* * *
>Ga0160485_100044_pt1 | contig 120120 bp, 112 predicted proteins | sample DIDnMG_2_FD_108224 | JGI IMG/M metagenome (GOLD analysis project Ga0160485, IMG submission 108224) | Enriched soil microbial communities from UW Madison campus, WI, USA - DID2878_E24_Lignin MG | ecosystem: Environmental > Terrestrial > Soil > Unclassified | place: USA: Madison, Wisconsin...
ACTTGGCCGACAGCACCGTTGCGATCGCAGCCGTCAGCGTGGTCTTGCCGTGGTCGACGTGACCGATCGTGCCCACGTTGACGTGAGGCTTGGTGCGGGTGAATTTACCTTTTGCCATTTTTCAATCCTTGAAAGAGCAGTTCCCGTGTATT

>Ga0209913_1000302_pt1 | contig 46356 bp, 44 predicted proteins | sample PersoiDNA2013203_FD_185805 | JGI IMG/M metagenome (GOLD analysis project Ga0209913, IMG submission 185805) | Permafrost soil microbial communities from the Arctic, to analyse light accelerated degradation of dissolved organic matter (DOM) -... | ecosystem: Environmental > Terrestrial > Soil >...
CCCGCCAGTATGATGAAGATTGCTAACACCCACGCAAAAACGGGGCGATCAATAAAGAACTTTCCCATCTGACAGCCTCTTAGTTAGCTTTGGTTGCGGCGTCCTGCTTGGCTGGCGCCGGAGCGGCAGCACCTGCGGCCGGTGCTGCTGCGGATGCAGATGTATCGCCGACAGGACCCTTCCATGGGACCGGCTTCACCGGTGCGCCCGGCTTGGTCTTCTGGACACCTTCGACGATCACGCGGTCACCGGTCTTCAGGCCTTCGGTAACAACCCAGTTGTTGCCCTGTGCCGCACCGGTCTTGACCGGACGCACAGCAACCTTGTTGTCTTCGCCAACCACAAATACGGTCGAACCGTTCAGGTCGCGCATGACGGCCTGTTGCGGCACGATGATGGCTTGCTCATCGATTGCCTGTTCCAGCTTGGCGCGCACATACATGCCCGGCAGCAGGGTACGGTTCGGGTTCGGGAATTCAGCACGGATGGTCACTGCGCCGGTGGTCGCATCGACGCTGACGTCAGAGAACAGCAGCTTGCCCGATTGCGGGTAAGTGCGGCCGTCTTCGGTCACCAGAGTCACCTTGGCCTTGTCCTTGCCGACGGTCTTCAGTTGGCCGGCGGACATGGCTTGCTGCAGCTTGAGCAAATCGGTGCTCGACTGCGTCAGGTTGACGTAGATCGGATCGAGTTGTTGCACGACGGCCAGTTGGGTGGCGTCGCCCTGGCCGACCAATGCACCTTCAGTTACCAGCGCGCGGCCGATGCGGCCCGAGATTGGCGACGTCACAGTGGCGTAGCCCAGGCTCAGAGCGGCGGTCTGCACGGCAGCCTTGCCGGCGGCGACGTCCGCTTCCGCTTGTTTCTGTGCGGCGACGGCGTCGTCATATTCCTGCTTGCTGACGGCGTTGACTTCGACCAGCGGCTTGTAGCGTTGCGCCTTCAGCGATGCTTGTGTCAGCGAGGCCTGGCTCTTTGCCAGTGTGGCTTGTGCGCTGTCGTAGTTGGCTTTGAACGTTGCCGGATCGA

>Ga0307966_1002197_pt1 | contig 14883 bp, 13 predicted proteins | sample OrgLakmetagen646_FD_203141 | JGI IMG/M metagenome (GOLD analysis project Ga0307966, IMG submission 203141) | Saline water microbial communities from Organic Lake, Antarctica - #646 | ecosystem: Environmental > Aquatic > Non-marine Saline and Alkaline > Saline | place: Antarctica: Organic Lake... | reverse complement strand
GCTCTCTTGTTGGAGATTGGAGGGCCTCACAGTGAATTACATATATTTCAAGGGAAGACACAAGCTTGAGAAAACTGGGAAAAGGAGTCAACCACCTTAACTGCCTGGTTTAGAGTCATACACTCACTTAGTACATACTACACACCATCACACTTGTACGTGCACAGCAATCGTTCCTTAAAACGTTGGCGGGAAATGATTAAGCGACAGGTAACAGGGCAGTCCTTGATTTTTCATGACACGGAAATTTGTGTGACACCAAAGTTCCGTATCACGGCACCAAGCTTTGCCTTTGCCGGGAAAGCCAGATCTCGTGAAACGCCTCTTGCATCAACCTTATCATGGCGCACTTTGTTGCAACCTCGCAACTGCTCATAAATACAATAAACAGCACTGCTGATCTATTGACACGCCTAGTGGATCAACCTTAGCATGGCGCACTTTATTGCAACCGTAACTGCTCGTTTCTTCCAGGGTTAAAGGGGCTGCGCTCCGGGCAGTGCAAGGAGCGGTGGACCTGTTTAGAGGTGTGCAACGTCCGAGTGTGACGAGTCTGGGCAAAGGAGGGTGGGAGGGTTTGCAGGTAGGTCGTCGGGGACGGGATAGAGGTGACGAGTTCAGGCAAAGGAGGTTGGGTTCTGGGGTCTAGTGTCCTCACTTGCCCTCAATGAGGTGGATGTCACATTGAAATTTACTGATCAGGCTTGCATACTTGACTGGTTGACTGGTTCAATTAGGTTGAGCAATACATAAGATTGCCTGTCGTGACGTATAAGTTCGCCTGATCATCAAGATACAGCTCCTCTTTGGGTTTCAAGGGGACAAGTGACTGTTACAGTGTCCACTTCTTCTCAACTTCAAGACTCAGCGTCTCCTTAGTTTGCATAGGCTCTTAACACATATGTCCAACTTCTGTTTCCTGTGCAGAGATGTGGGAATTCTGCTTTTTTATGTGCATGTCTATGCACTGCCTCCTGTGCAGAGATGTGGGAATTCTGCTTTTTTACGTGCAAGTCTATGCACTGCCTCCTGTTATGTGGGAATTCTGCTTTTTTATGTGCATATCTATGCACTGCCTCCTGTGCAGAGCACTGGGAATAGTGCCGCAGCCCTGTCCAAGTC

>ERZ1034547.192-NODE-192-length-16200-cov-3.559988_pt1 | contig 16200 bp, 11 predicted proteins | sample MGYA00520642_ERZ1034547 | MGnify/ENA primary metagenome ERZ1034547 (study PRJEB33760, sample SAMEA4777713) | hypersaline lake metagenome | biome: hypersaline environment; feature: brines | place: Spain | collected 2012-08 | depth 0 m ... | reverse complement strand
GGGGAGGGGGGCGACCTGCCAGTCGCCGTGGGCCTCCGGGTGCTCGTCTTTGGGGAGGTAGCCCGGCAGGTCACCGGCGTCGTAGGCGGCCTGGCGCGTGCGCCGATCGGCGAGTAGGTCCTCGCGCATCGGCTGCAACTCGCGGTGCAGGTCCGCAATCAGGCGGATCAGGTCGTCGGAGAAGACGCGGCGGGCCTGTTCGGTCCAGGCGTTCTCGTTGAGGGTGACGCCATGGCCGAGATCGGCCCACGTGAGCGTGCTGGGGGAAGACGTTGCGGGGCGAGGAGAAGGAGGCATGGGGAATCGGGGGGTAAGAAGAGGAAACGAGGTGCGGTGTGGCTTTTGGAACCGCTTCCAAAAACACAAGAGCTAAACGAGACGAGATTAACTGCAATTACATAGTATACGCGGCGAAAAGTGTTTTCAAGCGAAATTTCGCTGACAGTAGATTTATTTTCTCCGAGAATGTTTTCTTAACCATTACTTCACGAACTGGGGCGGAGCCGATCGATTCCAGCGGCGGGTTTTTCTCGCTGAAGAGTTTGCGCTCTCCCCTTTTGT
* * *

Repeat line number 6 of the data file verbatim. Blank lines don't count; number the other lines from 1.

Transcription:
GCTCTCTTGTTGGAGATTGGAGGGCCTCACAGTGAATTACATATATTTCAAGGGAAGACACAAGCTTGAGAAAACTGGGAAAAGGAGTCAACCACCTTAACTGCCTGGTTTAGAGTCATACACTCACTTAGTACATACTACACACCATCACACTTGTACGTGCACAGCAATCGTTCCTTAAAACGTTGGCGGGAAATGATTAAGCGACAGGTAACAGGGCAGTCCTTGATTTTTCATGACACGGAAATTTGTGTGACACCAAAGTTCCGTATCACGGCACCAAGCTTTGCCTTTGCCGGGAAAGCCAGATCTCGTGAAACGCCTCTTGCATCAACCTTATCATGGCGCACTTTGTTGCAACCTCGCAACTGCTCATAAATACAATAAACAGCACTGCTGATCTATTGACACGCCTAGTGGATCAACCTTAGCATGGCGCACTTTATTGCAACCGTAACTGCTCGTTTCTTCCAGGGTTAAAGGGGCTGCGCTCCGGGCAGTGCAAGGAGCGGTGGACCTGTTTAGAGGTGTGCAACGTCCGAGTGTGACGAGTCTGGGCAAAGGAGGGTGGGAGGGTTTGCAGGTAGGTCGTCGGGGACGGGATAGAGGTGACGAGTTCAGGCAAAGGAGGTTGGGTTCTGGGGTCTAGTGTCCTCACTTGCCCTCAATGAGGTGGATGTCACATTGAAATTTACTGATCAGGCTTGCATACTTGACTGGTTGACTGGTTCAATTAGGTTGAGCAATACATAAGATTGCCTGTCGTGACGTATAAGTTCGCCTGATCATCAAGATACAGCTCCTCTTTGGGTTTCAAGGGGACAAGTGACTGTTACAGTGTCCACTTCTTCTCAACTTCAAGACTCAGCGTCTCCTTAGTTTGCATAGGCTCTTAACACATATGTCCAACTTCTGTTTCCTGTGCAGAGATGTGGGAATTCTGCTTTTTTATGTGCATGTCTATGCACTGCCTCCTGTGCAGAGATGTGGGAATTCTGCTTTTTTACGTGCAAGTCTATGCACTGCCTCCTGTTATGTGGGAATTCTGCTTTTTTATGTGCATATCTATGCACTGCCTCCTGTGCAGAGCACTGGGAATAGTGCCGCAGCCCTGTCCAAGTC